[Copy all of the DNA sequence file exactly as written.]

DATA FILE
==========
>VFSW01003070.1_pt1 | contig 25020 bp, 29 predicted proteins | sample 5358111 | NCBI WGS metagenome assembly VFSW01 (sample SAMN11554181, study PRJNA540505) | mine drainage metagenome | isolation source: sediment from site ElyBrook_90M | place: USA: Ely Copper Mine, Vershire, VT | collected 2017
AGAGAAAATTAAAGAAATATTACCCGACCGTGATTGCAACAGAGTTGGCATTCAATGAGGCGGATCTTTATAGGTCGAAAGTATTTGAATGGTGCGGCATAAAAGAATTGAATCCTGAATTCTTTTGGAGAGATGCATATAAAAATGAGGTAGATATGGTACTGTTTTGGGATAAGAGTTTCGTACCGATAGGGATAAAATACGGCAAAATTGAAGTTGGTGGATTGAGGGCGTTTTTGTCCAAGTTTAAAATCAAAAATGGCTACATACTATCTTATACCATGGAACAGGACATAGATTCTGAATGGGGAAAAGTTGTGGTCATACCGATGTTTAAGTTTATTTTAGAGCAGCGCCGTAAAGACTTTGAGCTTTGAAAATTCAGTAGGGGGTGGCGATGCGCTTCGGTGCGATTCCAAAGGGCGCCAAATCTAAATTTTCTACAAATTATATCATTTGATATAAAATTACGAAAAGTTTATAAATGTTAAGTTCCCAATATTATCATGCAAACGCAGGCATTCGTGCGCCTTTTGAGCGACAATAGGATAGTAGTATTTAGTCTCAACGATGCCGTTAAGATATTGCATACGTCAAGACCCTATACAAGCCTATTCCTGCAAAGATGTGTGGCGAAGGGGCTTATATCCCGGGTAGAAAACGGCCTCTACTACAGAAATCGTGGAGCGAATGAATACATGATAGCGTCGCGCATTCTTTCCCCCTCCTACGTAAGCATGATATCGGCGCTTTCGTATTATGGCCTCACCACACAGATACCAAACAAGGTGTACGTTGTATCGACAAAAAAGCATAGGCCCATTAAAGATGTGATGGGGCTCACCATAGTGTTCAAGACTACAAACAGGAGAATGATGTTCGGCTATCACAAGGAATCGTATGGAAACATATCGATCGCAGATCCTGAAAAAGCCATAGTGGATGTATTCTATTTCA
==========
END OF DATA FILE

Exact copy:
>VFSW01003070.1_pt1 | contig 25020 bp, 29 predicted proteins | sample 5358111 | NCBI WGS metagenome assembly VFSW01 (sample SAMN11554181, study PRJNA540505) | mine drainage metagenome | isolation source: sediment from site ElyBrook_90M | place: USA: Ely Copper Mine, Vershire, VT | collected 2017
AGAGAAAATTAAAGAAATATTACCCGACCGTGATTGCAACAGAGTTGGCATTCAATGAGGCGGATCTTTATAGGTCGAAAGTATTTGAATGGTGCGGCATAAAAGAATTGAATCCTGAATTCTTTTGGAGAGATGCATATAAAAATGAGGTAGATATGGTACTGTTTTGGGATAAGAGTTTCGTACCGATAGGGATAAAATACGGCAAAATTGAAGTTGGTGGATTGAGGGCGTTTTTGTCCAAGTTTAAAATCAAAAATGGCTACATACTATCTTATACCATGGAACAGGACATAGATTCTGAATGGGGAAAAGTTGTGGTCATACCGATGTTTAAGTTTATTTTAGAGCAGCGCCGTAAAGACTTTGAGCTTTGAAAATTCAGTAGGGGGTGGCGATGCGCTTCGGTGCGATTCCAAAGGGCGCCAAATCTAAATTTTCTACAAATTATATCATTTGATATAAAATTACGAAAAGTTTATAAATGTTAAGTTCCCAATATTATCATGCAAACGCAGGCATTCGTGCGCCTTTTGAGCGACAATAGGATAGTAGTATTTAGTCTCAACGATGCCGTTAAGATATTGCATACGTCAAGACCCTATACAAGCCTATTCCTGCAAAGATGTGTGGCGAAGGGGCTTATATCCCGGGTAGAAAACGGCCTCTACTACAGAAATCGTGGAGCGAATGAATACATGATAGCGTCGCGCATTCTTTCCCCCTCCTACGTAAGCATGATATCGGCGCTTTCGTATTATGGCCTCACCACACAGATACCAAACAAGGTGTACGTTGTATCGACAAAAAAGCATAGGCCCATTAAAGATGTGATGGGGCTCACCATAGTGTTCAAGACTACAAACAGGAGAATGATGTTCGGCTATCACAAGGAATCGTATGGAAACATATCGATCGCAGATCCTGAAAAAGCCATAGTGGATGTATTCTATTTCA